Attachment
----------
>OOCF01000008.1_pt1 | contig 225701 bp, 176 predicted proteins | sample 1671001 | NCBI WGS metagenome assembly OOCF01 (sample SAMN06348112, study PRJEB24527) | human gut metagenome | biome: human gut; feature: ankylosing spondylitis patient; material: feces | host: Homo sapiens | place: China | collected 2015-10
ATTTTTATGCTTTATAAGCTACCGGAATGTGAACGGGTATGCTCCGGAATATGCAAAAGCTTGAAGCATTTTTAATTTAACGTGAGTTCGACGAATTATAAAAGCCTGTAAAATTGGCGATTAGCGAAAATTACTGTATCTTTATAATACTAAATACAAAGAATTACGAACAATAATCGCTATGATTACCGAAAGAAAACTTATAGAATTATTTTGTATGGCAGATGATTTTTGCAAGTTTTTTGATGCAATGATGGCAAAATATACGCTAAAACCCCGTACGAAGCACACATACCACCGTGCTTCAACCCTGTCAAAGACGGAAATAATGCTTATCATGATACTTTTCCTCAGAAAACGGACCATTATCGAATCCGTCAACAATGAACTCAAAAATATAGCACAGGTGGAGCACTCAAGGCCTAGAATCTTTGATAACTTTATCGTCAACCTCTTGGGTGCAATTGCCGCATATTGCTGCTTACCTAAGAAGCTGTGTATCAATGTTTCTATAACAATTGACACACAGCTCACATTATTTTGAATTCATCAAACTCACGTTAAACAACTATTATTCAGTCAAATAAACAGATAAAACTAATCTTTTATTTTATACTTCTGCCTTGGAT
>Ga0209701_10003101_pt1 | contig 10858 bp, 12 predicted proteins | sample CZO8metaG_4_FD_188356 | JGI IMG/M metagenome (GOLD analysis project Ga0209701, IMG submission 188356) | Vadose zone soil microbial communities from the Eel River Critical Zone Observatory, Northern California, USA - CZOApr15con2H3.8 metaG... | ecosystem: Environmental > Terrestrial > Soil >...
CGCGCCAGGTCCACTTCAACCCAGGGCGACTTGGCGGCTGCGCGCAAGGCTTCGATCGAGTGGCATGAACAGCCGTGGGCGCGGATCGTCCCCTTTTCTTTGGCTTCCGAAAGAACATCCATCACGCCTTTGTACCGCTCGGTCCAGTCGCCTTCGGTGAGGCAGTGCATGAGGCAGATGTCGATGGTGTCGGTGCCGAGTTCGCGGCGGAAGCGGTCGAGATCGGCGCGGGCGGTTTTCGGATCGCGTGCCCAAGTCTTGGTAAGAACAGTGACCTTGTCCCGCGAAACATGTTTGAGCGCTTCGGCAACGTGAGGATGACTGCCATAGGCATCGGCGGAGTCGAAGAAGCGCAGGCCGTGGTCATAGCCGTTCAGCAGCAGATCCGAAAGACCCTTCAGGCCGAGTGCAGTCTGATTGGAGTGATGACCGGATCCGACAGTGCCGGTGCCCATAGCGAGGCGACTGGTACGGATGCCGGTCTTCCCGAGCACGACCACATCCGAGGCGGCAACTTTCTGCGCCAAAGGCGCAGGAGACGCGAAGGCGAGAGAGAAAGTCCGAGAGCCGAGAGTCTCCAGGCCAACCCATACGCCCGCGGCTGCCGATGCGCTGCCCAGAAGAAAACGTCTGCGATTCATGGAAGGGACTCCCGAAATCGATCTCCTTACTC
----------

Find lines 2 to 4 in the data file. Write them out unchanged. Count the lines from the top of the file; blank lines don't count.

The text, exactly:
ATTTTTATGCTTTATAAGCTACCGGAATGTGAACGGGTATGCTCCGGAATATGCAAAAGCTTGAAGCATTTTTAATTTAACGTGAGTTCGACGAATTATAAAAGCCTGTAAAATTGGCGATTAGCGAAAATTACTGTATCTTTATAATACTAAATACAAAGAATTACGAACAATAATCGCTATGATTACCGAAAGAAAACTTATAGAATTATTTTGTATGGCAGATGATTTTTGCAAGTTTTTTGATGCAATGATGGCAAAATATACGCTAAAACCCCGTACGAAGCACACATACCACCGTGCTTCAACCCTGTCAAAGACGGAAATAATGCTTATCATGATACTTTTCCTCAGAAAACGGACCATTATCGAATCCGTCAACAATGAACTCAAAAATATAGCACAGGTGGAGCACTCAAGGCCTAGAATCTTTGATAACTTTATCGTCAACCTCTTGGGTGCAATTGCCGCATATTGCTGCTTACCTAAGAAGCTGTGTATCAATGTTTCTATAACAATTGACACACAGCTCACATTATTTTGAATTCATCAAACTCACGTTAAACAACTATTATTCAGTCAAATAAACAGATAAAACTAATCTTTTATTTTATACTTCTGCCTTGGAT
>Ga0209701_10003101_pt1 | contig 10858 bp, 12 predicted proteins | sample CZO8metaG_4_FD_188356 | JGI IMG/M metagenome (GOLD analysis project Ga0209701, IMG submission 188356) | Vadose zone soil microbial communities from the Eel River Critical Zone Observatory, Northern California, USA - CZOApr15con2H3.8 metaG... | ecosystem: Environmental > Terrestrial > Soil >...
CGCGCCAGGTCCACTTCAACCCAGGGCGACTTGGCGGCTGCGCGCAAGGCTTCGATCGAGTGGCATGAACAGCCGTGGGCGCGGATCGTCCCCTTTTCTTTGGCTTCCGAAAGAACATCCATCACGCCTTTGTACCGCTCGGTCCAGTCGCCTTCGGTGAGGCAGTGCATGAGGCAGATGTCGATGGTGTCGGTGCCGAGTTCGCGGCGGAAGCGGTCGAGATCGGCGCGGGCGGTTTTCGGATCGCGTGCCCAAGTCTTGGTAAGAACAGTGACCTTGTCCCGCGAAACATGTTTGAGCGCTTCGGCAACGTGAGGATGACTGCCATAGGCATCGGCGGAGTCGAAGAAGCGCAGGCCGTGGTCATAGCCGTTCAGCAGCAGATCCGAAAGACCCTTCAGGCCGAGTGCAGTCTGATTGGAGTGATGACCGGATCCGACAGTGCCGGTGCCCATAGCGAGGCGACTGGTACGGATGCCGGTCTTCCCGAGCACGACCACATCCGAGGCGGCAACTTTCTGCGCCAAAGGCGCAGGAGACGCGAAGGCGAGAGAGAAAGTCCGAGAGCCGAGAGTCTCCAGGCCAACCCATACGCCCGCGGCTGCCGATGCGCTGCCCAGAAGAAAACGTCTGCGATTCATGGAAGGGACTCCCGAAATCGATCTCCTTACTC